As HR professionals we all understand the benefits of employee engagement and the contribution it can make to a business on many levels…
Making that case in the boardroom can be a tougher ‘sell’, particularly if achieving this requires a financial investment.
However, support for the cause has come from an unexpected quarter with the latest standards from the UK food retail industry’s trade association, the British Retail Consortium (BRC).
I tend to think of regulatory bodies (perhaps unfairly) as people who focus on rules and systems – the folk in white coats who want to see ticks in boxes and a stamp of approval for every procedure.
But the BRC Global Standard for Food Safety Version 8 (audits began in February this year) has a much deeper requirement: to see evidence of a food safety ‘culture’.
WHAT THE BIG CHEESES SAY…
The ‘powers that be’ maintain that a proactive and positive culture within an organisation can make all the difference in the effectiveness of a business’ food safety and quality plan – and they go on to say that effective communication between different levels in an organisation is a key indicator of a ‘good’ culture.
They want to see a clear plan or programme for developing or improving food safety culture on each food production site, with activities designed to:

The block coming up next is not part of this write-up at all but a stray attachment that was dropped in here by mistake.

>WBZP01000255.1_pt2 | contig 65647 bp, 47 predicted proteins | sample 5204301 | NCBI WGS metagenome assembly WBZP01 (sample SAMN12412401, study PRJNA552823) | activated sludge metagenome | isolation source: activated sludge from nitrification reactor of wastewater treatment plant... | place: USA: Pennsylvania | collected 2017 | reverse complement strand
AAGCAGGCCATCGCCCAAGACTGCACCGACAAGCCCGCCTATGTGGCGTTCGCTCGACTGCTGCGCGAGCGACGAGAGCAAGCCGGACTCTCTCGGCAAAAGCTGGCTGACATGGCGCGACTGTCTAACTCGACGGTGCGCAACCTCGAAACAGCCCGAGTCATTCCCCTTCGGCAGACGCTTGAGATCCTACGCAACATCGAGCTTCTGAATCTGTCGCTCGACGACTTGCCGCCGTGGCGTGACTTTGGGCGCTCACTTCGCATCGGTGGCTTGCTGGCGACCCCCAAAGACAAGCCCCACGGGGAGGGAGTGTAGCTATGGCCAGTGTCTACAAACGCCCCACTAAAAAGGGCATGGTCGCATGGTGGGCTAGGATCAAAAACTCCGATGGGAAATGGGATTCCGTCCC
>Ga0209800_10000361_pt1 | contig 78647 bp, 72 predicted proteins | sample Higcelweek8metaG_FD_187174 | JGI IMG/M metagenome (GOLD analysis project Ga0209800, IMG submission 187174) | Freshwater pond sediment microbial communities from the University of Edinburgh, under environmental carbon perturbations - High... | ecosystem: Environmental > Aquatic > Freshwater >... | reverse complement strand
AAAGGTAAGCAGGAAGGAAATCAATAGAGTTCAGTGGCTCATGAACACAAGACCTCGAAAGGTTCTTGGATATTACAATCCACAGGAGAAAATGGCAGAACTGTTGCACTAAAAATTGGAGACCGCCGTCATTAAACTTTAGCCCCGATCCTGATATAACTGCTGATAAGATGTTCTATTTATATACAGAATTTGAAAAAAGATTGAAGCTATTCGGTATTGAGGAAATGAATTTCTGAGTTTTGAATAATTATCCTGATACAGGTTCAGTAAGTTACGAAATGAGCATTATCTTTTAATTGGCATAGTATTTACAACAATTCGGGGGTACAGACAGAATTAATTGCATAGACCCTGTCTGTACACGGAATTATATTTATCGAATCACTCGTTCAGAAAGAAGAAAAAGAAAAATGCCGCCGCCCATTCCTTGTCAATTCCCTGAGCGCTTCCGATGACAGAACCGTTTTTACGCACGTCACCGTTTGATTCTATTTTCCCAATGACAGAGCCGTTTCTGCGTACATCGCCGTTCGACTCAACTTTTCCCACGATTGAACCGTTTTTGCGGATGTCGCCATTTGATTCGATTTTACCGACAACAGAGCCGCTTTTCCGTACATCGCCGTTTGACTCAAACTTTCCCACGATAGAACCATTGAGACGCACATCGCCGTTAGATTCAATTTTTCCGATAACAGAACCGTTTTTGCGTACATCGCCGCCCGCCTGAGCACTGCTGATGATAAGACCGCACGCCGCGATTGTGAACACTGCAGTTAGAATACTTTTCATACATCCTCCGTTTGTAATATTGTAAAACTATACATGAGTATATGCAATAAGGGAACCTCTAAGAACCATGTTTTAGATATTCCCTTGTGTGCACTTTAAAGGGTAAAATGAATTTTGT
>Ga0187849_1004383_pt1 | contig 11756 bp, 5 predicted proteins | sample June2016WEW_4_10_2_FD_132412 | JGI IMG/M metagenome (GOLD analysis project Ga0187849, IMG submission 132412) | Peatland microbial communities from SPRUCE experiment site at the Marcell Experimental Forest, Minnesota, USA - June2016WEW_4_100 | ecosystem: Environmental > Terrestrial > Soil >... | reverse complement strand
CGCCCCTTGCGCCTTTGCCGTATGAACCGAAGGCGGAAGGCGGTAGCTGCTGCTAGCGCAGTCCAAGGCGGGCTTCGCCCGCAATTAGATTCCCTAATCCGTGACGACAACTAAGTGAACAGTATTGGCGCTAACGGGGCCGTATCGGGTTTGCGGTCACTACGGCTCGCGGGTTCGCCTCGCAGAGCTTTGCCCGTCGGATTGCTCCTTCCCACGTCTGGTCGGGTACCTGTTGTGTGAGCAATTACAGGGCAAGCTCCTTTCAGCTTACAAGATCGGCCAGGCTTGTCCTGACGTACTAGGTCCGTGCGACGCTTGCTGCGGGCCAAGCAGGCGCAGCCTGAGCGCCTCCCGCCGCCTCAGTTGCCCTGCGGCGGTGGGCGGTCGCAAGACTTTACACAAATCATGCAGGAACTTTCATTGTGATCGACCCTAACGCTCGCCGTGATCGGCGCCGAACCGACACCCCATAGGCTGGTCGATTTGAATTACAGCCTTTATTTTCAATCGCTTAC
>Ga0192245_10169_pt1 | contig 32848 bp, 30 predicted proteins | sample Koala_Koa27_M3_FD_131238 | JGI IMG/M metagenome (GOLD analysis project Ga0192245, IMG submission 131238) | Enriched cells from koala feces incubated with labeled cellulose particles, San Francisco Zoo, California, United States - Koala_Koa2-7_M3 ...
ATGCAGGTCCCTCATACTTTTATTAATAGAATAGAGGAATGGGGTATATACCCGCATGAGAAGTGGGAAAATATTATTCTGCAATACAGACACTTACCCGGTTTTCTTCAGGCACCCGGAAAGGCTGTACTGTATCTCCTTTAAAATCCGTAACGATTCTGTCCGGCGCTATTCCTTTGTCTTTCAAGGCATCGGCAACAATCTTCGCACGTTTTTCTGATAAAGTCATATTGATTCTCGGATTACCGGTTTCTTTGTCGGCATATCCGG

- measure culture
- implement changes and
- assess improvements
In other words, they want evidence that can be audited.
THE RIGHT INGREDIENTS
Among the measures they suggest are annual employee reviews and recognition programmes, feedback mechanisms, training reviews and employee surveys.
The latter proved an effective tool for one of our clients recently – the quality sausage producer James T Blakeman & Co Ltd. As a supplier to many high-end household names, Blakemans is always keen to demonstrate that it is ‘best in class’ and Head of HR, Jane Selman was determined to show that her organisation is already building the sort of culture the BRC is trying to promote.
Jane knew that in order to ensure her people adhered to the high safety standards they had to really care about their jobs. Together we designed a bespoke survey which measured how people felt about their roles alongside what they thought about the safety standards in place – in other words, how ‘engaged’ they were with Blakemans’ high quality identity and commitment to safe working practices.
THE PROOF OF THE PUDDING …
The results speak for themselves: asked if Blakemans have a food safety culture focused on ensuring safety standards are consistently met, 80% fully agreed – and 94% fully agreed that they understood the impact of not adhering to the food safety standards.
There were many other areas covered in the survey too, including Communication and Leadership to name but a few. We had an excellent response overall, which showed how the team welcomed the opportunity contribute ideas and offer feedback on so many aspects of working life at Blakemans.
Of course, any survey is only going to be an effective tool if the leadership in an organisation is genuinely interested in its findings – and prepared to act on them. But the rewards speak for themselves: I think it is no co-incidence that Blakeman’s – with its clear evidence of commitment to employee engagement- has an employee turnover of less than 2%.
Overall, I believe Blakemans’ engagement survey and plan is an excellent example of win: win for employer and employee alike and, of course, for their customers and regulators.
You could even call it a recipe for success.